3. Nature and Purpose of the Preliminary Assessment. The Preliminary Assessment is a preliminary process whose purpose is to cull out a clearly erroneous, unsubstantiated, or Bad Faith Allegation before the Respondent is subjected to an Inquiry or an Investigation. Hence, in conducting the Preliminary Assessment, the RIO is not obligated to do any interviews on the Allegation or to engage in an exhaustive review of all Evidence relevant to such Allegation. However, should testimony be obtained during a Preliminary Assessment, it shall be obtained from Complainants, Respondents, witnesses or other involved parties through private interviews rather than through a formal Inquiry process.
      4. Sequestration of Evidence. Any Evidence brought forward by Complainants, Respondents, Witnesses or others or solicited by the RIO during the Preliminary Assessment will be appropriately sequestered.
      5. Preliminary Assessment - Standard of Determination. The RIO, in consultation with the DO and the Office of the General Counsel shall determine that an Inquiry is warranted if, in his or her judgment, (1) the Respondent's alleged conduct could constitute Misconduct or Unacceptable Research Practices, and (2) there is credible Evidence to support further review of the Allegation.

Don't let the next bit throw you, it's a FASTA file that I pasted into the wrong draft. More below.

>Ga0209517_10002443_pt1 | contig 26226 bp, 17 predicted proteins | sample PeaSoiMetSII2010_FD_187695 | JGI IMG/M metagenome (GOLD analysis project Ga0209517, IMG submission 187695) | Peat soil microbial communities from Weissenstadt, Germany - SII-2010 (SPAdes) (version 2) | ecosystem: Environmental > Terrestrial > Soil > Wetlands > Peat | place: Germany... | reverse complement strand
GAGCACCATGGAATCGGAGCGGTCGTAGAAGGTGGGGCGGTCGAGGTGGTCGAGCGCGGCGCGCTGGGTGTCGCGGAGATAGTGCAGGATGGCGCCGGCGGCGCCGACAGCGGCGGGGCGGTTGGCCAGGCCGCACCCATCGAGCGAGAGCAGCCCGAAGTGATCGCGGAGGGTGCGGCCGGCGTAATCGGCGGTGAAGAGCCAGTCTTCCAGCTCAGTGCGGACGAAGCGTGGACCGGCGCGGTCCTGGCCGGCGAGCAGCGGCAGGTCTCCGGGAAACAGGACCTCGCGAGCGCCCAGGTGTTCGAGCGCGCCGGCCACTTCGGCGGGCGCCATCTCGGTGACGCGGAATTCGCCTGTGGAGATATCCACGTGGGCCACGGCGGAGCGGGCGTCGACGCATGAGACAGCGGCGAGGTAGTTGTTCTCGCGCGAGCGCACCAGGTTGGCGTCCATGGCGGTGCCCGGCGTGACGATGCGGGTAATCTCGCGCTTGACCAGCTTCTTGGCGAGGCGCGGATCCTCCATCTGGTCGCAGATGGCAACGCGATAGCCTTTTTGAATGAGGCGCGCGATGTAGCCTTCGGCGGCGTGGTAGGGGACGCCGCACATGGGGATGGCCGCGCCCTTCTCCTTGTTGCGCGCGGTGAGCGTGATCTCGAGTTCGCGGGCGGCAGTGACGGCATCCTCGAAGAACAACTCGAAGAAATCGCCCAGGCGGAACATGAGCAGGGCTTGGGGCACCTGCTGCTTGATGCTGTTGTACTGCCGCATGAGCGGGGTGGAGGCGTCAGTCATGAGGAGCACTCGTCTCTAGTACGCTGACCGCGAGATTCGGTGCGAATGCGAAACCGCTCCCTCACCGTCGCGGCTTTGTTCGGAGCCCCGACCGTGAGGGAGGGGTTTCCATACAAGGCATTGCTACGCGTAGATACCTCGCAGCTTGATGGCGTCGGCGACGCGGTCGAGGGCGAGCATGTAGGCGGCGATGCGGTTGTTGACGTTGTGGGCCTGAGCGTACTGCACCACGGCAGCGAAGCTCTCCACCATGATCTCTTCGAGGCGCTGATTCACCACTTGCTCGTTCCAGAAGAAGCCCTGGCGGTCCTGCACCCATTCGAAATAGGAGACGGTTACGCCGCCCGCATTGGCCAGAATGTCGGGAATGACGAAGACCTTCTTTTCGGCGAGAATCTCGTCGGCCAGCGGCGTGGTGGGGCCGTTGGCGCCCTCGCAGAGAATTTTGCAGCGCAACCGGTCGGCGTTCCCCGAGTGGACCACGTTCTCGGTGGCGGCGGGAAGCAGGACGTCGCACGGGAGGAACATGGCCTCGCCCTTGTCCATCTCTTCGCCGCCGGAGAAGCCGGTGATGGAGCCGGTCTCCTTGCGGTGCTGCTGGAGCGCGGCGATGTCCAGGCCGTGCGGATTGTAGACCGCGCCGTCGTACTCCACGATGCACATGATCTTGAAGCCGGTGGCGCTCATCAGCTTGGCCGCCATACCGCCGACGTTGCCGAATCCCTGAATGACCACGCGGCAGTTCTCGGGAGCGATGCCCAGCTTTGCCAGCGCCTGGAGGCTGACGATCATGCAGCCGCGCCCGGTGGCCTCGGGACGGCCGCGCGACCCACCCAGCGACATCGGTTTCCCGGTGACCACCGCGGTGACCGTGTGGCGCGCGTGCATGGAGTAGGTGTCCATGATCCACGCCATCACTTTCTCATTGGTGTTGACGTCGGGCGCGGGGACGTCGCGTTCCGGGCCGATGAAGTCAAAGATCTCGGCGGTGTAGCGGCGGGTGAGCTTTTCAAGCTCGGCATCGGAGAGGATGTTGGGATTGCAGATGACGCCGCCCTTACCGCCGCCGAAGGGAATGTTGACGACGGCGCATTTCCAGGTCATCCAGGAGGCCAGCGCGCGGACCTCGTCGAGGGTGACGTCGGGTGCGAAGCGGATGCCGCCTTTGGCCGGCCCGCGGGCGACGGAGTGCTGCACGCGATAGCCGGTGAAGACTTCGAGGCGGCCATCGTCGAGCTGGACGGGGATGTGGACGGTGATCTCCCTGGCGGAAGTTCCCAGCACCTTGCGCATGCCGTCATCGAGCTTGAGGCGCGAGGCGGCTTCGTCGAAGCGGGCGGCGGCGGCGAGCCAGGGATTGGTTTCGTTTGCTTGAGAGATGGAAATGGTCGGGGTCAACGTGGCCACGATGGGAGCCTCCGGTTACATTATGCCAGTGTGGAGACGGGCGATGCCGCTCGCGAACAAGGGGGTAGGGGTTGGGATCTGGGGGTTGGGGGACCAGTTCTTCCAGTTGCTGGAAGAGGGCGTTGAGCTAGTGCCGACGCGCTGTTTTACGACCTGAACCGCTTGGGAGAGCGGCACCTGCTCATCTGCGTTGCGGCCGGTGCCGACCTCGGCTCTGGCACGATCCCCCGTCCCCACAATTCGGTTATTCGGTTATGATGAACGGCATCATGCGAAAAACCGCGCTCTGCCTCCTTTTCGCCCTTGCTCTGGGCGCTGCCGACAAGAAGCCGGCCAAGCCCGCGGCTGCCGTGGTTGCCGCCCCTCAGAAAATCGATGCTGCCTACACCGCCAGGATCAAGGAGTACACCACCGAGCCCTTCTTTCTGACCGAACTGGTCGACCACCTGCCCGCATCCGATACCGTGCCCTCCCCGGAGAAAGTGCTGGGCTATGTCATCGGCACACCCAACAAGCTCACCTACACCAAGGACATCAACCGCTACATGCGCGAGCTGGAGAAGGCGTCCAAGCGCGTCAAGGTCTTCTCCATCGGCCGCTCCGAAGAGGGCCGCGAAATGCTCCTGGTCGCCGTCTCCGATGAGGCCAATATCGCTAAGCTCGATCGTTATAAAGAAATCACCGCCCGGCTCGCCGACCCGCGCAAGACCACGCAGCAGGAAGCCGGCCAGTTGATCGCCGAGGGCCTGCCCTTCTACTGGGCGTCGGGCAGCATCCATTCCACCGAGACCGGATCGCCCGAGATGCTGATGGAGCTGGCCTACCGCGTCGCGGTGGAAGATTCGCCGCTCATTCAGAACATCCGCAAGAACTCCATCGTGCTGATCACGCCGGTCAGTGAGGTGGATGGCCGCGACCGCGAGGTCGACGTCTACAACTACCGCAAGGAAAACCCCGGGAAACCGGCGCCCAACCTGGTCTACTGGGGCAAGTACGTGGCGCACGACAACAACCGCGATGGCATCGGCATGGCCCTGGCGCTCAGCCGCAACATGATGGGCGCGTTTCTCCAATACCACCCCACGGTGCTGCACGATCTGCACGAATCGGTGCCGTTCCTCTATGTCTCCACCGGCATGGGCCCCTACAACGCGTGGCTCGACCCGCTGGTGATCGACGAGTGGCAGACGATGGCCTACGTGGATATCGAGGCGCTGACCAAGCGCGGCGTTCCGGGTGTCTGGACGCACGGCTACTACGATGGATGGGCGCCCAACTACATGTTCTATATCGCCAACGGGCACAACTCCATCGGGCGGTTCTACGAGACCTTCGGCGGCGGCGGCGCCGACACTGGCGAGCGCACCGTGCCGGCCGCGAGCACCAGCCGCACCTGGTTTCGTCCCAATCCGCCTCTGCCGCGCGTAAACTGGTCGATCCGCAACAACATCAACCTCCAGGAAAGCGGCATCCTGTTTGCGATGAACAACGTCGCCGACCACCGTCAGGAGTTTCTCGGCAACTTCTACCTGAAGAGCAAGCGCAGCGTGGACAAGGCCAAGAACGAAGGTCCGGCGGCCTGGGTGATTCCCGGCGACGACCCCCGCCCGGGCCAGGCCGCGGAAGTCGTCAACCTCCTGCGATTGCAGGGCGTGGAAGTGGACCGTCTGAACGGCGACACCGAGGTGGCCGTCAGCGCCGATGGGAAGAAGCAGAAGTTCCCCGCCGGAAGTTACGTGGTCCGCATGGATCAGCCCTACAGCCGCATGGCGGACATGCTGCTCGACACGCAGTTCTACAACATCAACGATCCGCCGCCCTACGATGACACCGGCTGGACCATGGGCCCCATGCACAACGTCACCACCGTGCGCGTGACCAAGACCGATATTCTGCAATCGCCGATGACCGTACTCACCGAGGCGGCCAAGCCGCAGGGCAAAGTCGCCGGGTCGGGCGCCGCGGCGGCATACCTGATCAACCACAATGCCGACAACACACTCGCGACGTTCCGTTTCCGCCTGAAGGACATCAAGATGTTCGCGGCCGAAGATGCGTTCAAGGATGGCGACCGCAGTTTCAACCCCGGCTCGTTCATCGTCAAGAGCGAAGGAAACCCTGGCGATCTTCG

6. Inquiry Warranted. If the RIO determines that an Inquiry is warranted, the RIO shall prepare a written Preliminary Assessment which explains the basis for his or her determination. The RIO shall transmit copies of the written Preliminary Assessment to the Respondent and the DO. The RIO shall also notify the Complainant of the outcome of the Preliminary Assessment and provide the Complainant with a brief summary of the Preliminary Assessment.